The rector of Paris' Notre-Dame Cathedral told Euronews that he felt "hopeful" that the reconstruction was still on track despite delays due to COVID and lead contamination.
Two years since the devastating fire that nearly destroyed Paris' Notre-Dame Cathedral and the Gothic icon has still not been fully secured.
But the rector of the 850-year-old building has told Euronews he is hopeful that milestone will soon be achieved.
The blaze, which broke out in the early evening of April 15, 2019, stunned France and others watching on television from around the world.
It destroyed the cathedral's roof and toppled its spire but firefighters saved the main bell towers and outer walls from collapse.
"Two years ago, when I stood on the parvis, you are completely stunned by this fire," Monsignor Patrick Chauvet, the cathedral's rector, told Euronews.
"It is a spiritual, physical, psychological test. You see your cathedral burning. You are unable to do something without just trusting the firefighters.
"And now, two years later, it is hope that keeps me going."
Chauvet added the actual restoration project could start officially by the end of the year, and he hopes mass can be held in 2024.
French President Emmanuel Macron has set that year as his goal for finishing the interior restoration for the cathedral, in line with when Paris will host the Olympics.
Securing the cathedral has been a necessary but costly first step of the process, estimated at €160 million. It involved removing the stained glass windows, checking the gargoyles, removing rubble and installing protective nets in the choir to catch falling stones.
It has been complicated by scaffolding that had been erected for renovation works prior to the blaze at the tourist attraction. The fire melted the scaffolding, leaving around 200-tonnes of tangled web of burnt metal to deal with.
Brand new scaffolding has now been installed so that the condition of the vaults can be studied closely.
"It's impressive because inside you have a forest of scaffolding which goes all the way to the vaults, the full height of the cathedral," said Chauvet.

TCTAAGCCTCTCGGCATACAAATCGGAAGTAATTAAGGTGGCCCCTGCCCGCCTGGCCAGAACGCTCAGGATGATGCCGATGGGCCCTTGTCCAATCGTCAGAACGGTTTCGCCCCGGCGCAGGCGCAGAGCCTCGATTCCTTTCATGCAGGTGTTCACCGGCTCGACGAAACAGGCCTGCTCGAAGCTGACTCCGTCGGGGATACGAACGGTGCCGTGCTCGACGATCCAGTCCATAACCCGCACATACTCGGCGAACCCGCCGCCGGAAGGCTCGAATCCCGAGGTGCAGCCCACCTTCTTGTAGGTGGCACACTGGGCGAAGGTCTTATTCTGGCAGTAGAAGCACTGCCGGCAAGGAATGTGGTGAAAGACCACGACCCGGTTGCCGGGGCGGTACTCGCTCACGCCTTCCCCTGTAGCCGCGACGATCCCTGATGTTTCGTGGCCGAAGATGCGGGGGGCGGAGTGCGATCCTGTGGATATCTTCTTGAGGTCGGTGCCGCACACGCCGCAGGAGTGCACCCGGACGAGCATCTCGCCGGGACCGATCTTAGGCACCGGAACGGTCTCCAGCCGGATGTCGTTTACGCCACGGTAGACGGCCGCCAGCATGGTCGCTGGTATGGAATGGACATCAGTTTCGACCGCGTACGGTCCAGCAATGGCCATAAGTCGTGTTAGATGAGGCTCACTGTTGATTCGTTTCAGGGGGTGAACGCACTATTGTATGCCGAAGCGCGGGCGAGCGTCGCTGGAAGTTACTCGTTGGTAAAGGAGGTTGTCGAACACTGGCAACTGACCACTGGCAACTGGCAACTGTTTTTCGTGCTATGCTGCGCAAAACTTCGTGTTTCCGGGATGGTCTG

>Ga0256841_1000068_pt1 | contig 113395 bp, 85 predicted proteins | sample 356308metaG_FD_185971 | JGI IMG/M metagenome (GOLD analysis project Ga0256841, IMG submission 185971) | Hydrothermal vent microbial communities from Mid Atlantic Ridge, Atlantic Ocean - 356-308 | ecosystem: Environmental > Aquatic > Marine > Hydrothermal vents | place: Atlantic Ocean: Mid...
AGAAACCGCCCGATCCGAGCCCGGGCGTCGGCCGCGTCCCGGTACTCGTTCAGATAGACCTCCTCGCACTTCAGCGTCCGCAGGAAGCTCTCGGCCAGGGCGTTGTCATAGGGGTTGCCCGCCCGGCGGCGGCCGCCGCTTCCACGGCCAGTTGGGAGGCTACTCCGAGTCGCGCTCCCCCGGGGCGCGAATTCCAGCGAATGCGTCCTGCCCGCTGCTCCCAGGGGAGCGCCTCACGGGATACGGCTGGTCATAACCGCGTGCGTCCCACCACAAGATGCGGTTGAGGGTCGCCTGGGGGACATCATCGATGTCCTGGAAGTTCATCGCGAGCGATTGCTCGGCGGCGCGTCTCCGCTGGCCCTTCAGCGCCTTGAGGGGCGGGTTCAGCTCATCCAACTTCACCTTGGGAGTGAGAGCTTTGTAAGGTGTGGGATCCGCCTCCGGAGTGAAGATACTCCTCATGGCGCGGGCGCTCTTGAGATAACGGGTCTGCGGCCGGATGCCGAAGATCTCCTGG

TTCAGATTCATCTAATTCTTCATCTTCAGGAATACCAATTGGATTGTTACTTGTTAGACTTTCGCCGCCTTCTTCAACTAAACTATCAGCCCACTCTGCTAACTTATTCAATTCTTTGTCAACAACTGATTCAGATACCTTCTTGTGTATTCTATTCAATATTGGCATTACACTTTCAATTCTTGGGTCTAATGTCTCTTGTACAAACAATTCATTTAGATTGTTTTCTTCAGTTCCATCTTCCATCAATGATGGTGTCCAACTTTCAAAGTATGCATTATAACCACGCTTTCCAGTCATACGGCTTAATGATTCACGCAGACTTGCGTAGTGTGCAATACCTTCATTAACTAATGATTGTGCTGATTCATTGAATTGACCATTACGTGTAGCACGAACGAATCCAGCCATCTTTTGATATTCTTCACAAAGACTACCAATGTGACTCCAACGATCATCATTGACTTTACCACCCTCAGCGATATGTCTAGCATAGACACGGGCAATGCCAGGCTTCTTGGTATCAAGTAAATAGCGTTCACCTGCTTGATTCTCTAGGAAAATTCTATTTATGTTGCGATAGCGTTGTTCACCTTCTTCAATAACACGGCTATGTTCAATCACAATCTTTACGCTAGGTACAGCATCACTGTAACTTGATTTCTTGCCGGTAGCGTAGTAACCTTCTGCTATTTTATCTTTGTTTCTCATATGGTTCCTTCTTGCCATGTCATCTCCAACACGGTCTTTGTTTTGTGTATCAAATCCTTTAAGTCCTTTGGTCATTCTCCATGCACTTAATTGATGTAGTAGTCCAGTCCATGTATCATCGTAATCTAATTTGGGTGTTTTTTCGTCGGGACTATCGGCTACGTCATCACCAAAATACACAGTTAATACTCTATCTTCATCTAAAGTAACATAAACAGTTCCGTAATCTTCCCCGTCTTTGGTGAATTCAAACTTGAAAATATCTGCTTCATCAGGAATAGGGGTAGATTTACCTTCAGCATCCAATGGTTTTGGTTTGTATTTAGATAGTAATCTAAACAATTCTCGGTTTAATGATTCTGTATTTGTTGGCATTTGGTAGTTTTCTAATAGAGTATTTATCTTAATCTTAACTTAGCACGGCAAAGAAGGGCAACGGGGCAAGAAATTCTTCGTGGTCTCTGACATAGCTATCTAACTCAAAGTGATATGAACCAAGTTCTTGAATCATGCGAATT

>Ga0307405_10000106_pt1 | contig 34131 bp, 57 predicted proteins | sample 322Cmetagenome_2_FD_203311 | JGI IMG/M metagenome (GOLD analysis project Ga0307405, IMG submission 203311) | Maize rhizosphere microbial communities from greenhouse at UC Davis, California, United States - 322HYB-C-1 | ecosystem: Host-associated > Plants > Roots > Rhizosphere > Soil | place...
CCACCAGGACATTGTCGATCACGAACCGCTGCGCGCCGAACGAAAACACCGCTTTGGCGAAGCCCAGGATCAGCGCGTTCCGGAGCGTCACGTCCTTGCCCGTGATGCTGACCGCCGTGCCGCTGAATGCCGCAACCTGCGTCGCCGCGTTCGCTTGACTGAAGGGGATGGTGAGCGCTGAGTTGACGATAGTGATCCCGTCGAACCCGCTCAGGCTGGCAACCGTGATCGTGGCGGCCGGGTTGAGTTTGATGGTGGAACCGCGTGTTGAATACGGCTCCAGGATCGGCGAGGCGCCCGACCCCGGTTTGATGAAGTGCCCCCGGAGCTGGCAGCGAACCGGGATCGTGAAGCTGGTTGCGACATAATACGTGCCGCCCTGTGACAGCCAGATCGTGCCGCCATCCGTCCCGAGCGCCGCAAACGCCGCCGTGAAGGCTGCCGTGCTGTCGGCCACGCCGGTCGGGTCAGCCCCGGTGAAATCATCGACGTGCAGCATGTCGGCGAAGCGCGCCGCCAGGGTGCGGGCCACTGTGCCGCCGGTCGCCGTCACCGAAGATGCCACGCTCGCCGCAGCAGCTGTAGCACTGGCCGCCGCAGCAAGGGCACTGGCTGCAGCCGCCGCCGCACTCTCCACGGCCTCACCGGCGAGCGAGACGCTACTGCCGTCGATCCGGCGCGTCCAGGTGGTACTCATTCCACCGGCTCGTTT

"There is an elevator that allows you to go up which is an extraordinary sight because I had never seen the vaults so closely."
But the project has run into its fair share of problems, with work stopped briefly for lead contamination in the summer of 2019 and for the COVID-19 pandemic in the spring of 2020.
The melting of the spire and roof caused lead contamination of the site and surrounding areas. Now, a non-profit organisation has filed a complaint that the lead contamination and risk to people in the area were not adequately managed by authorities.
Chauvet says that entering the construction area for the cathedral, meanwhile, is heavily regulated.
People accessing the site wear protective clothes, a helmet and boots. You have to take a shower when exiting the construction site due to the lead.
As long as the cathedral is still contaminated "we will have to do all this protocol which takes a long time," he added.
While the COVID-19 crisis also caused some delays, it hasn't been too much of an obstacle. Everyone wears a mask and has a temperature check when they get to the site.
As for the future of the project, for Chauvet, it's hopeful as promised donations have panned out so far.
"I want to go into the future and say to myself here is this monument which is a masterpiece of the Middle Ages, and we saved it," he said.
"We are in the process of rebuilding it identically, which is for me a source of hope and joy."
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